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April 9, 2014

Jonathan Tobin: Why Did Kerry Lie About Israeli Blame?

Samuel G. Freedman: A resolution 70 years later for a father's unsettling legacy of ashes from Dachau

Jessica Ivins: A resolution 70 years later for a father's unsettling legacy of ashes from Dachau

Kim Giles: Asking for help is not weakness

Kathy Kristof and Barbara Hoch Marcus: 7 Great Growth Israeli Stocks

Matthew Mientka: How Beans, Peas, And Chickpeas Cleanse Bad Cholesterol and Lowers Risk of Heart Disease

Sabrina Bachai: 5 At-Home Treatments For Headaches

The Kosher Gourmet by Daniel Neman Have yourself a matzo ball: The secrets bubby never told you and recipes she could have never imagined

April 8, 2014

Lori Nawyn: At Your Wit's End and Back: Finding Peace

Susan B. Garland and Rachel L. Sheedy: Strategies Married Couples Can Use to Boost Benefits

David Muhlbaum: Smart Tax Deductions Non-Itemizers Can Claim

Jill Weisenberger, M.S., R.D.N., C.D.E : Before You Lose Your Mental Edge

Dana Dovey: Coffee Drinkers Rejoice! Your Cup Of Joe Can Prevent Death From Liver Disease

Chris Weller: Electric 'Thinking Cap' Puts Your Brain Power Into High Gear

The Kosher Gourmet by Marlene Parrish A gift of hazelnuts keeps giving --- for a variety of nutty recipes: Entree, side, soup, dessert

April 4, 2014

Rabbi David Gutterman: The Word for Nothing Means Everything

Charles Krauthammer: Kerry's folly, Chapter 3

Amy Peterson: A life of love: How to build lasting relationships with your children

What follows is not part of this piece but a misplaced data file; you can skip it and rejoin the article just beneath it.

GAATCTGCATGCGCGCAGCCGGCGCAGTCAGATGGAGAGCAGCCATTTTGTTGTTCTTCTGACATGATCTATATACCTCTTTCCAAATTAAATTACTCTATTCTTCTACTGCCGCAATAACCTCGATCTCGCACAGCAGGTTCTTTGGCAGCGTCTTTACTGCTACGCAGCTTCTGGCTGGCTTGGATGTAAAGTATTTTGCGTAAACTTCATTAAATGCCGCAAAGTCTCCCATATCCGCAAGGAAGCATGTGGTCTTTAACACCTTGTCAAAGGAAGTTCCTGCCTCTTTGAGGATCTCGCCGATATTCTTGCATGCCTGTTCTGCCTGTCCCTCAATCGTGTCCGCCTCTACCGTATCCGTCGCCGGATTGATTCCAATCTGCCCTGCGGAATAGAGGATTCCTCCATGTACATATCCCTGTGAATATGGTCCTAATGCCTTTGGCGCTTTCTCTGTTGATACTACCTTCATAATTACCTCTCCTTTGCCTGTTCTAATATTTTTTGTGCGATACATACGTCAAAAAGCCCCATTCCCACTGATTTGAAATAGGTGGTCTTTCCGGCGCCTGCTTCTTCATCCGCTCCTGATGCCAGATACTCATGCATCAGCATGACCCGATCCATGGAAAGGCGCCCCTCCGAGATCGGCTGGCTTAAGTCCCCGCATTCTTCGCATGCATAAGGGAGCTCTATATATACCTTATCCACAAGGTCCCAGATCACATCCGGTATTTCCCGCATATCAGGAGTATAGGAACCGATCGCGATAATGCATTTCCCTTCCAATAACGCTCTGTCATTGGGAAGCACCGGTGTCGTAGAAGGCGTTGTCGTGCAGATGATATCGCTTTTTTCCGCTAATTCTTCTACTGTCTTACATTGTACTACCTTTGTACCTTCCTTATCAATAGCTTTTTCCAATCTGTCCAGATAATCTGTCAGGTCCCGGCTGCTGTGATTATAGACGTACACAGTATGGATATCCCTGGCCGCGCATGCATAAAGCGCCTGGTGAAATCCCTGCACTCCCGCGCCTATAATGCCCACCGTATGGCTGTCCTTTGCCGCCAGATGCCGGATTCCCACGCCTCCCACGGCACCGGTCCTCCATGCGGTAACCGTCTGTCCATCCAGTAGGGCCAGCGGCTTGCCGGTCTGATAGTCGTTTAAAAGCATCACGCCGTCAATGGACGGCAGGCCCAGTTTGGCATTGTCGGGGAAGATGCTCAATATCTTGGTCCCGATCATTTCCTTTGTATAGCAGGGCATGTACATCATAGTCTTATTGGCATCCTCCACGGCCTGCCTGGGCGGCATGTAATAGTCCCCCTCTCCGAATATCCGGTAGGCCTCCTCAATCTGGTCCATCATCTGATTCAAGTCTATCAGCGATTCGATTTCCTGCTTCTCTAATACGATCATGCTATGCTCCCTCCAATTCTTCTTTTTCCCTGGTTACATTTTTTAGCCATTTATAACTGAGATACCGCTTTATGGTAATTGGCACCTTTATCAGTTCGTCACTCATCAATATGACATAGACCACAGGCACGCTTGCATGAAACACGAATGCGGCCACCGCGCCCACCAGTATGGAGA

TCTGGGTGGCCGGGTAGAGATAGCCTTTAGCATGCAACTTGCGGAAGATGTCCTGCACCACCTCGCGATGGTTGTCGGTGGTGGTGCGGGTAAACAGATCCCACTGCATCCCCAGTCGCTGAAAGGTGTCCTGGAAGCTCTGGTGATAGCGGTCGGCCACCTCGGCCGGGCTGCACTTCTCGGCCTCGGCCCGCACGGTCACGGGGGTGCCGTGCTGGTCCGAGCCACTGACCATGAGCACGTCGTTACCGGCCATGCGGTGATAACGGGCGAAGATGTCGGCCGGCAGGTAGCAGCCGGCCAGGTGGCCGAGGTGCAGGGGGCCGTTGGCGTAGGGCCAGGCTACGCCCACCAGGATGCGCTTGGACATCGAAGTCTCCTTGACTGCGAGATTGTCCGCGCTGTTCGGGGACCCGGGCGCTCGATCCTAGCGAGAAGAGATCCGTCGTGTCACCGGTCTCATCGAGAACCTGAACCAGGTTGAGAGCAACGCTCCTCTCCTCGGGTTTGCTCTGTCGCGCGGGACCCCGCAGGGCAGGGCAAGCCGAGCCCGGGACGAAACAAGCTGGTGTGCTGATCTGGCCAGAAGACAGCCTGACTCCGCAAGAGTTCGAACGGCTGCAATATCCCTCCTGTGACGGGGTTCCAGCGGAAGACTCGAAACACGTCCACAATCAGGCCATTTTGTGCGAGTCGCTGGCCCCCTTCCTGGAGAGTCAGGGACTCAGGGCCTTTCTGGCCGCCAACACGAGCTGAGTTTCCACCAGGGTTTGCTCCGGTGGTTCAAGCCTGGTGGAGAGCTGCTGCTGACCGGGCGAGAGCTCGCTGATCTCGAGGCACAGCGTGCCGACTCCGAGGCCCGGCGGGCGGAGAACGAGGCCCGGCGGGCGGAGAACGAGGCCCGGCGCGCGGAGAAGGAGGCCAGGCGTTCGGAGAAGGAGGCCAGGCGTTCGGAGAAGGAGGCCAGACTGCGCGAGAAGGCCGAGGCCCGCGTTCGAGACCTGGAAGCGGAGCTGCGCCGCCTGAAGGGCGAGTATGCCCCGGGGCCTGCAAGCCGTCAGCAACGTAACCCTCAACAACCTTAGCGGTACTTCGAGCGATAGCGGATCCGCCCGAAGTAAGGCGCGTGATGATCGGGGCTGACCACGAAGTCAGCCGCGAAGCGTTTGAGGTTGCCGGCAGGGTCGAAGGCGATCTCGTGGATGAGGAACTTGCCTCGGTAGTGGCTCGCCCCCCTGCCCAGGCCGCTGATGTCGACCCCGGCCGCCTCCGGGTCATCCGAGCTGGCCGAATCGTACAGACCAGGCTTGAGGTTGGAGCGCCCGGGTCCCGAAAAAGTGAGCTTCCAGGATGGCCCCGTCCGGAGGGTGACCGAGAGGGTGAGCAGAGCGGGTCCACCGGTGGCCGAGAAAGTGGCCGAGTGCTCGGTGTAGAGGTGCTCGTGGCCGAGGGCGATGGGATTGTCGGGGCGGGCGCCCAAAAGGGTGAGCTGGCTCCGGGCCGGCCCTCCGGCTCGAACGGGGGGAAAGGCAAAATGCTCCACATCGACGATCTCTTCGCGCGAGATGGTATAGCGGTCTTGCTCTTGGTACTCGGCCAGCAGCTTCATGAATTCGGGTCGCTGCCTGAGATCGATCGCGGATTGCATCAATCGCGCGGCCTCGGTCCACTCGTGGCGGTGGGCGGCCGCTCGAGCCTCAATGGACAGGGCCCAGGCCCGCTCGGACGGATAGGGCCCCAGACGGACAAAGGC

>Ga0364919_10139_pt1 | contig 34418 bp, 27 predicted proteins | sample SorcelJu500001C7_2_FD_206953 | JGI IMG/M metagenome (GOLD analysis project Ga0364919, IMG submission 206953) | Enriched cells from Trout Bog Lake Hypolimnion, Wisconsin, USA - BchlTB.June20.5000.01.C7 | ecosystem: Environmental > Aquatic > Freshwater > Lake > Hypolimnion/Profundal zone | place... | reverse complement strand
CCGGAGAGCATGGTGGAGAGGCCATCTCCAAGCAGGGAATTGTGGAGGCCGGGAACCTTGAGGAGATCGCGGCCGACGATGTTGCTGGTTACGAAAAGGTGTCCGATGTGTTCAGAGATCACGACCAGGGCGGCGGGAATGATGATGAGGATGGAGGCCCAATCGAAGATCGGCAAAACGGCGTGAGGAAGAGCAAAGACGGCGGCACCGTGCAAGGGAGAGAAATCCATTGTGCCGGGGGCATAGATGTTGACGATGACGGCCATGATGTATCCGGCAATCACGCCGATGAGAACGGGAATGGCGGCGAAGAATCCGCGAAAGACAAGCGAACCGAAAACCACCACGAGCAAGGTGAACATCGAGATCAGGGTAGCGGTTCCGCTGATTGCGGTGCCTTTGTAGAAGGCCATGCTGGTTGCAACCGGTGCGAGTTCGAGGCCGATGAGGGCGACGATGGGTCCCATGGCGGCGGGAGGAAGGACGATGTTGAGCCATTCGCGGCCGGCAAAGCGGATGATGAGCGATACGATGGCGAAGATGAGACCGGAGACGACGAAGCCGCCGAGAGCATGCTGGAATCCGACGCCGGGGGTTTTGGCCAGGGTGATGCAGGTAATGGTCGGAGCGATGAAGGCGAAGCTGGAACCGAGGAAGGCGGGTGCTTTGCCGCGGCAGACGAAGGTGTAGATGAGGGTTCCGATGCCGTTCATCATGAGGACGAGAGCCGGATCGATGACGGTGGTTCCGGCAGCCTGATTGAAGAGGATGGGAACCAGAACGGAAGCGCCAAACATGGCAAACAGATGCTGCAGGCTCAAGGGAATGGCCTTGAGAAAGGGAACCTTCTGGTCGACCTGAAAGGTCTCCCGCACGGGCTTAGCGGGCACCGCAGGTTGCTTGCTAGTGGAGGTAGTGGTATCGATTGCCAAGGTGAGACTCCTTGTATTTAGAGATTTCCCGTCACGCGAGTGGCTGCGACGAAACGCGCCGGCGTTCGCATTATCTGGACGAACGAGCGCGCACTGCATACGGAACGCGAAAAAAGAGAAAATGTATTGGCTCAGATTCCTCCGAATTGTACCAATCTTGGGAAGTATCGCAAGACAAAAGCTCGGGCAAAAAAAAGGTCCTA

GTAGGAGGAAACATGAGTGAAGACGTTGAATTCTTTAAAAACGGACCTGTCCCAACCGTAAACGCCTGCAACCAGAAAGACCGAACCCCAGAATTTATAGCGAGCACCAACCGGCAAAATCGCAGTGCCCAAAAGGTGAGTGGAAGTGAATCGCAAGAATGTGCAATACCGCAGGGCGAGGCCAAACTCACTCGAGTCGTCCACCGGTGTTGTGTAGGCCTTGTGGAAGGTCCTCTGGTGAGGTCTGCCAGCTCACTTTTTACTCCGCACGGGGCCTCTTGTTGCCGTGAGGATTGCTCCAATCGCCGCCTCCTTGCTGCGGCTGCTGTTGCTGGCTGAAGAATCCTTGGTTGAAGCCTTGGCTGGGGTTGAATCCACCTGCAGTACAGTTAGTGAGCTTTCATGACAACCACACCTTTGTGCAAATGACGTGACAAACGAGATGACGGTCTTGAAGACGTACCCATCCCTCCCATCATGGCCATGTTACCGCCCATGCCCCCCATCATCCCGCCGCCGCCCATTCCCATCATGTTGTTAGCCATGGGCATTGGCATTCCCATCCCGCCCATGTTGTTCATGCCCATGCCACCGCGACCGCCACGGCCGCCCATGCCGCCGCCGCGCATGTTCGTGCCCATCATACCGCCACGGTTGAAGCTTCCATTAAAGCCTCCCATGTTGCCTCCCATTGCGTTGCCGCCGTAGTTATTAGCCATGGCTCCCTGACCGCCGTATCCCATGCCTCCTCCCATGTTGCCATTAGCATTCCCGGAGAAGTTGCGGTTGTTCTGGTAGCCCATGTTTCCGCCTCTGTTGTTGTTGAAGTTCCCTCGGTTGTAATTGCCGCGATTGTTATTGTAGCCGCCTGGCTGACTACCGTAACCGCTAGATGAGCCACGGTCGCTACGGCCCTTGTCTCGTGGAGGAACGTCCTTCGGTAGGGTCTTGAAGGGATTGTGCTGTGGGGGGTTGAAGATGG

John Ericson: Older Women: Save Your Heart, Prevent Stroke Don't Drink Diet

John Ericson: Why 50 million Americans will still have spring allergies after taking meds

Cameron Huddleston: Best and Worst Buys of April 2014

Stacy Rapacon: Great Mutual Funds for Young Investors

Sarah Boesveld: Teacher keeps promise to mail thousands of former students letters written by their past selves

The Kosher Gourmet by Sharon Thompson Anyone can make a salad, you say. But can they make a great salad? (SECRETS, TESTED TECHNIQUES + 4 RECIPES, INCLUDING DRESSINGS)

April 2, 2014

Paul Greenberg: Death and joy in the spring

Dan Barry: Should South Carolina Jews be forced to maintain this chimney built by Germans serving the Nazis?

Mayra Bitsko: Save me! An alien took over my child's personality

Frank Clayton: Get happy: 20 scientifically proven happiness activities

Susan Scutti: It's Genetic! Obesity and the 'Carb Breakdown' Gene

Lecia Bushak: Why Hand Sanitizer May Actually Harm Your Health

Stacy Rapacon: Great Funds You Can Own for $500 or Less

Cameron Huddleston: 7 Ways to Save on Home Decor

The Kosher Gourmet by Steve Petusevsky Exploring ingredients as edible-stuffed containers (TWO RECIPES + TIPS & TECHINQUES)

Jewish World Review July 9, 2007 / 23 Tamuz, 5767

Two Troublesome Powers

By Michael Barone


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http://www.JewishWorldReview.com | George W. Bush's meeting last week with Russian President Vladimir Putin and his forthcoming meeting with Chinese leader Hu Jin Tao are a reminder that Bush and his successors will continue to face the challenge of dealing with these two unfriendly and potentially dangerous powers. Much of the world has moved toward democracy and freedom, but China hasn't much and Russia seems headed in the opposite direction.


Of the two, China is probably easier to deal with. It appears to have a collective leadership, which gives a certain continuity to its policy.


The bad news is that the regime continues to suppress freedoms of speech and religion. Those within it who dissent seem to be jettisoned, as Zhou Ziyang was when he argued against the violent suppression of the Tiananmen Square protesters in 1989.